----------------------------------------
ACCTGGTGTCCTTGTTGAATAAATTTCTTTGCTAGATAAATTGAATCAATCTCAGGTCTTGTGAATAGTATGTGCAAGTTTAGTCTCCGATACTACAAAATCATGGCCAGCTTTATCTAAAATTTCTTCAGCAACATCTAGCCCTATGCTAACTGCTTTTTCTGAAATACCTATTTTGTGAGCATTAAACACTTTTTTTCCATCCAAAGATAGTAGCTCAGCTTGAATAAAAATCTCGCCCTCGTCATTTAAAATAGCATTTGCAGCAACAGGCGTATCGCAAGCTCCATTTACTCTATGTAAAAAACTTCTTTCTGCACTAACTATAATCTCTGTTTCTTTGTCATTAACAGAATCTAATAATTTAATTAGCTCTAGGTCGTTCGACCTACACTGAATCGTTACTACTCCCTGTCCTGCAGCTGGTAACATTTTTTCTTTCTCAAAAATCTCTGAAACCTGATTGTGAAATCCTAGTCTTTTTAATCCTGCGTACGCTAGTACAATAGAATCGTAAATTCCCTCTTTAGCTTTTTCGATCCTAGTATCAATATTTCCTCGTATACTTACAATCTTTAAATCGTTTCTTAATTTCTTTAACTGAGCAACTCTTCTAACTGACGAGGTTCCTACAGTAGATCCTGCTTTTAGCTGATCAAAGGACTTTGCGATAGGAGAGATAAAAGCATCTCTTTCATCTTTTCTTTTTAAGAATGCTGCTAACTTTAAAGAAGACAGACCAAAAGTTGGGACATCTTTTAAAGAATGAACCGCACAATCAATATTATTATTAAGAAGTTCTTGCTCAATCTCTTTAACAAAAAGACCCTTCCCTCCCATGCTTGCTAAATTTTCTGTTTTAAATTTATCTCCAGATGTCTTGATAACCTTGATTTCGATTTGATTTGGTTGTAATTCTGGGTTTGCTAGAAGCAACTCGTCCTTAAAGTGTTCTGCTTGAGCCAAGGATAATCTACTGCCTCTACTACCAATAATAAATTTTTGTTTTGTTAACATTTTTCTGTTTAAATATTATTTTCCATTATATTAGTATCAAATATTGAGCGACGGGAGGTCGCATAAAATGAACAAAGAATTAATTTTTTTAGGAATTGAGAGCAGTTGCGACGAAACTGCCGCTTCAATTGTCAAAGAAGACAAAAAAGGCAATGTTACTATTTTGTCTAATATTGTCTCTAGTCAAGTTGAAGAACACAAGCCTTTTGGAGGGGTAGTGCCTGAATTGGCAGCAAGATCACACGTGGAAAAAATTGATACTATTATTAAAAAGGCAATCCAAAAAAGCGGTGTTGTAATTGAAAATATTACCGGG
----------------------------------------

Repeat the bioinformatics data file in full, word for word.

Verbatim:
ACCTGGTGTCCTTGTTGAATAAATTTCTTTGCTAGATAAATTGAATCAATCTCAGGTCTTGTGAATAGTATGTGCAAGTTTAGTCTCCGATACTACAAAATCATGGCCAGCTTTATCTAAAATTTCTTCAGCAACATCTAGCCCTATGCTAACTGCTTTTTCTGAAATACCTATTTTGTGAGCATTAAACACTTTTTTTCCATCCAAAGATAGTAGCTCAGCTTGAATAAAAATCTCGCCCTCGTCATTTAAAATAGCATTTGCAGCAACAGGCGTATCGCAAGCTCCATTTACTCTATGTAAAAAACTTCTTTCTGCACTAACTATAATCTCTGTTTCTTTGTCATTAACAGAATCTAATAATTTAATTAGCTCTAGGTCGTTCGACCTACACTGAATCGTTACTACTCCCTGTCCTGCAGCTGGTAACATTTTTTCTTTCTCAAAAATCTCTGAAACCTGATTGTGAAATCCTAGTCTTTTTAATCCTGCGTACGCTAGTACAATAGAATCGTAAATTCCCTCTTTAGCTTTTTCGATCCTAGTATCAATATTTCCTCGTATACTTACAATCTTTAAATCGTTTCTTAATTTCTTTAACTGAGCAACTCTTCTAACTGACGAGGTTCCTACAGTAGATCCTGCTTTTAGCTGATCAAAGGACTTTGCGATAGGAGAGATAAAAGCATCTCTTTCATCTTTTCTTTTTAAGAATGCTGCTAACTTTAAAGAAGACAGACCAAAAGTTGGGACATCTTTTAAAGAATGAACCGCACAATCAATATTATTATTAAGAAGTTCTTGCTCAATCTCTTTAACAAAAAGACCCTTCCCTCCCATGCTTGCTAAATTTTCTGTTTTAAATTTATCTCCAGATGTCTTGATAACCTTGATTTCGATTTGATTTGGTTGTAATTCTGGGTTTGCTAGAAGCAACTCGTCCTTAAAGTGTTCTGCTTGAGCCAAGGATAATCTACTGCCTCTACTACCAATAATAAATTTTTGTTTTGTTAACATTTTTCTGTTTAAATATTATTTTCCATTATATTAGTATCAAATATTGAGCGACGGGAGGTCGCATAAAATGAACAAAGAATTAATTTTTTTAGGAATTGAGAGCAGTTGCGACGAAACTGCCGCTTCAATTGTCAAAGAAGACAAAAAAGGCAATGTTACTATTTTGTCTAATATTGTCTCTAGTCAAGTTGAAGAACACAAGCCTTTTGGAGGGGTAGTGCCTGAATTGGCAGCAAGATCACACGTGGAAAAAATTGATACTATTATTAAAAAGGCAATCCAAAAAAGCGGTGTTGTAATTGAAAATATTACCGGG